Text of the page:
396.1 GE/5–954: Telegram
The United States Delegation to the Department of State
Secto 158. Repeated information Paris 230, London 144, Saigon 49. Ambassador Heath saw Dac Khe of Vietnamese delegation this morning for discussion of positions taken at yesterday’s plenary. Dac Khe expressed understanding and approval of US, France and UK positions on matter of inviting powers and on status of Lao and Khmer “ghost” governments. He expressed concern at French armistice proposal on following grounds:
- Vietnamese position (as set forth in Secto 144 repeated Paris 223, Saigon 42)1 is that military arrangements should be concluded at same time rather than independently of political settlement. Dac Khe fears that purely military armistice would result merely in highly illusory and dangerous cease-fire.
- Vietnamese criticize French armistice proposal which they
consider vague and unsatisfactory from their standpoint on
- Franco-Vietnamese forces are apparently to be given same treatment in matter of withdrawal and regrouping as those of rebel Viet Minh. (We note that Laniel proposals referred only to Viet Minh troops2).
- French plan fails to make any provision for internationally supervised zone along Chinese border. Vietnamese consider establishment such zone imperative if any political or military arrangements are to have chance of stability.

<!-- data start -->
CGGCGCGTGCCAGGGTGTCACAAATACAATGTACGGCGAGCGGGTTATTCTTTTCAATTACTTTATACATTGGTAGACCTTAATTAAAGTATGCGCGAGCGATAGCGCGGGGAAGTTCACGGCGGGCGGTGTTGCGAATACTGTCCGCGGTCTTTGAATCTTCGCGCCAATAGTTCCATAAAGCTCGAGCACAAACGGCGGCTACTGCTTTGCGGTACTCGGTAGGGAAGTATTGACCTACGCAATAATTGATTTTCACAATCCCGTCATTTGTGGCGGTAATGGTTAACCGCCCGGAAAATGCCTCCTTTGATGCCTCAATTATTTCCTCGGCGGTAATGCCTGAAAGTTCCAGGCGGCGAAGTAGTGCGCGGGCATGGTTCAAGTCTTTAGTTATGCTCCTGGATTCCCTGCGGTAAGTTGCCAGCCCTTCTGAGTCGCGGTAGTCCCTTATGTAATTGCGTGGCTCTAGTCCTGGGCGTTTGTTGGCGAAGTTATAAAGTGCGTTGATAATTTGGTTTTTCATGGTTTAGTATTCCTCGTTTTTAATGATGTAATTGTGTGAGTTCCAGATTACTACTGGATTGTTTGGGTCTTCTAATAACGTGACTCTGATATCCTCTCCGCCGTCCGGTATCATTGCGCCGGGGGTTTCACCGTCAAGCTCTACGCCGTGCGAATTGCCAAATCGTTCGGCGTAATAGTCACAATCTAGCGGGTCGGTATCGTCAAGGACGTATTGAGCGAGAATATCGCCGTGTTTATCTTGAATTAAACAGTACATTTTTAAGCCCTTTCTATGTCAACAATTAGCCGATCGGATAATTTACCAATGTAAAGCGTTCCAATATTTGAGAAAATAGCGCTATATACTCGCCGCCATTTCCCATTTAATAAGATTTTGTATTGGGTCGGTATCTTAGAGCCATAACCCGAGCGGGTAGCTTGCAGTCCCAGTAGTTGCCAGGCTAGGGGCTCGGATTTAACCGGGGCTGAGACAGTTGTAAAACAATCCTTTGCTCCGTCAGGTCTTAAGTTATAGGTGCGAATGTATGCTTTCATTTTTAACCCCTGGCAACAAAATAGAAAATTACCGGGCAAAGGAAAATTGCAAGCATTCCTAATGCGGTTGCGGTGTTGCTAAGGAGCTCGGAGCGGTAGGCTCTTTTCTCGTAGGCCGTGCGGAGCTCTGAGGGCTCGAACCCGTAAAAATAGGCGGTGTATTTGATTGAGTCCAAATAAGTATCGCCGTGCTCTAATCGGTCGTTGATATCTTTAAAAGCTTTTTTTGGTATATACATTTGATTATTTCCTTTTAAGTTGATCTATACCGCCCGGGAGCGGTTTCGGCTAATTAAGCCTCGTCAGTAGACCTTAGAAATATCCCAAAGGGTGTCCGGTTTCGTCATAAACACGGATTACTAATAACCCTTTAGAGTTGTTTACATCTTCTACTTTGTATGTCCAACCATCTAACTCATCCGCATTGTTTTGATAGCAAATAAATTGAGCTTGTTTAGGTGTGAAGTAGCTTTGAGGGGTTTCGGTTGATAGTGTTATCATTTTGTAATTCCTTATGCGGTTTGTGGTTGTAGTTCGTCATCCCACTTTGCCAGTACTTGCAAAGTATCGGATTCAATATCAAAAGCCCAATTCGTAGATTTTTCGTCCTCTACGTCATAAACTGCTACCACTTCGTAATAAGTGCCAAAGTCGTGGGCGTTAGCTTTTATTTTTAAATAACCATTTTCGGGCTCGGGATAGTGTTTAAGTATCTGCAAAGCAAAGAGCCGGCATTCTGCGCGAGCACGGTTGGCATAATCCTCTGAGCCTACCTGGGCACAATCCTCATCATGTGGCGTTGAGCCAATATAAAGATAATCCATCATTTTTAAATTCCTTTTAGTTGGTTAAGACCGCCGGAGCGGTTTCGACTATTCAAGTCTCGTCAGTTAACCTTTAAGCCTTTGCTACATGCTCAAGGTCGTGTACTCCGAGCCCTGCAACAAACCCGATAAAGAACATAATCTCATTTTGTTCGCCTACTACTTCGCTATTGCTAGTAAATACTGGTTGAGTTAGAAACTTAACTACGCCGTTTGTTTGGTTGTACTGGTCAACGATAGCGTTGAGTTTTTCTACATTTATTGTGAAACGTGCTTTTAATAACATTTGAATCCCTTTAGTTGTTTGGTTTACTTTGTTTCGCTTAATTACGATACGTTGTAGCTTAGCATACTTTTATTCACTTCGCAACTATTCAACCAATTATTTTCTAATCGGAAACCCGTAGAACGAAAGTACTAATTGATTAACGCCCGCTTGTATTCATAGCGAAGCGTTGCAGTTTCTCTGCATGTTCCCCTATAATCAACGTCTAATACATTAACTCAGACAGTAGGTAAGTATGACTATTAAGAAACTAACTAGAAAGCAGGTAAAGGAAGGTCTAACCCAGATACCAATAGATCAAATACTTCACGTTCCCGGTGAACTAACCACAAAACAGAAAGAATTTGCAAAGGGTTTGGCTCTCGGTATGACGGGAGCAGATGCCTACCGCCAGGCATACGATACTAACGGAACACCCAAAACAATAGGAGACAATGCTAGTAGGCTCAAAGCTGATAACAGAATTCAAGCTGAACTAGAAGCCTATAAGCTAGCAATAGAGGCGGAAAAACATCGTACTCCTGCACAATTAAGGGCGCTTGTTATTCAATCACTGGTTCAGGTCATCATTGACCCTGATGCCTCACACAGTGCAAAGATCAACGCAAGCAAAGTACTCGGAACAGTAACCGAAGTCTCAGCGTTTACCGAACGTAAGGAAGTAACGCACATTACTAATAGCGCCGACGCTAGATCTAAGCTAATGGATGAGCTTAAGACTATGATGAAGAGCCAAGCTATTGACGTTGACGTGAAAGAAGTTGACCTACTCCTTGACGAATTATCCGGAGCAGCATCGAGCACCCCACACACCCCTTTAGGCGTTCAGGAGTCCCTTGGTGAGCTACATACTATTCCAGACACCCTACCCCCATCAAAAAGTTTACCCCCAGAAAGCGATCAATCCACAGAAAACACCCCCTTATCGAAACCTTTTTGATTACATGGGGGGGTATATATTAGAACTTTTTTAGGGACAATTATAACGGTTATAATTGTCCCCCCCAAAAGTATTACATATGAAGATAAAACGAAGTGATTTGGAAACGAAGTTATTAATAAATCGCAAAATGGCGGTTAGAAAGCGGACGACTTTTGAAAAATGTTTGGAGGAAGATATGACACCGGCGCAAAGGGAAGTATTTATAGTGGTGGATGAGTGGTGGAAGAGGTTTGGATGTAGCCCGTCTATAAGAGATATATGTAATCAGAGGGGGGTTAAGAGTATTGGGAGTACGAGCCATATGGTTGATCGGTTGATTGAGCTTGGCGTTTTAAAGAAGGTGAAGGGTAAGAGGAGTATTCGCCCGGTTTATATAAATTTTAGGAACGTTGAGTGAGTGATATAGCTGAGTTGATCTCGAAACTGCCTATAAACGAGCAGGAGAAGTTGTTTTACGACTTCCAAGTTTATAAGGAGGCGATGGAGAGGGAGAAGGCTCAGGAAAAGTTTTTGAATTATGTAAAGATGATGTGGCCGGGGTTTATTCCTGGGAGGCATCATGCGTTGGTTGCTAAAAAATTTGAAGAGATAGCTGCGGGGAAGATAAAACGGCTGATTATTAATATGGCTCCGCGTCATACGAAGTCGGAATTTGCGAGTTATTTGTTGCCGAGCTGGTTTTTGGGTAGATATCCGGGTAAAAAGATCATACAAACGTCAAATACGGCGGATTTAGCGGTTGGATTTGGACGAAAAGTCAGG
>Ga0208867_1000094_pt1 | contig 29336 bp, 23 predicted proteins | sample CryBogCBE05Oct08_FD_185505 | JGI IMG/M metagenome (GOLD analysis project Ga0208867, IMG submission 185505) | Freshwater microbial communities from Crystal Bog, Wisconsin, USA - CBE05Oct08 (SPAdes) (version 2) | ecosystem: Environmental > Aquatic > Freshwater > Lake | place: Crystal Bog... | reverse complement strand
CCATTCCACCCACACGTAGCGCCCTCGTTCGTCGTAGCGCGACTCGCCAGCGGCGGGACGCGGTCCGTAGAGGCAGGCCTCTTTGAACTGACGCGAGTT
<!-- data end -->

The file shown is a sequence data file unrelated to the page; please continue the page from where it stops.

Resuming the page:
It is to be noted, that French proposal which Dac Khe considers weaker than requirement his country’s safety is probably stronger than proposal which this or a successor French Government will in long run adhere to under present circumstances, i.e., in absence injection new positive elements on our side.
The present tactical plans of Vietnamese delegation in the next two or three plenary sessions are as follows:
- Delivery of short speech against the admission to the conference of delegations of phantom “free governments” Cambodia and Laos.
- Immediately or twenty-four hours after the conclusion of Viet Minh delegation’s opening address (which was interrupted by debate on the candidacies free Laos and Cambodia “governments”) to address the conference or rather the Viet Minh delegation, urging the latter, now that Vietnam’s independence has been obtained, to end the war, free themselves from foreign Communist direction and elements, and rally to the legal government. The delegation does not plan in its [Page 745] first address to spell out all of the details of its plan for eventual elections after an armistice will have brought peace to the country.
Vietnamese are anxious to know whether we will support their view that military armistice and political program must be in single agreement. Department instructions requested.3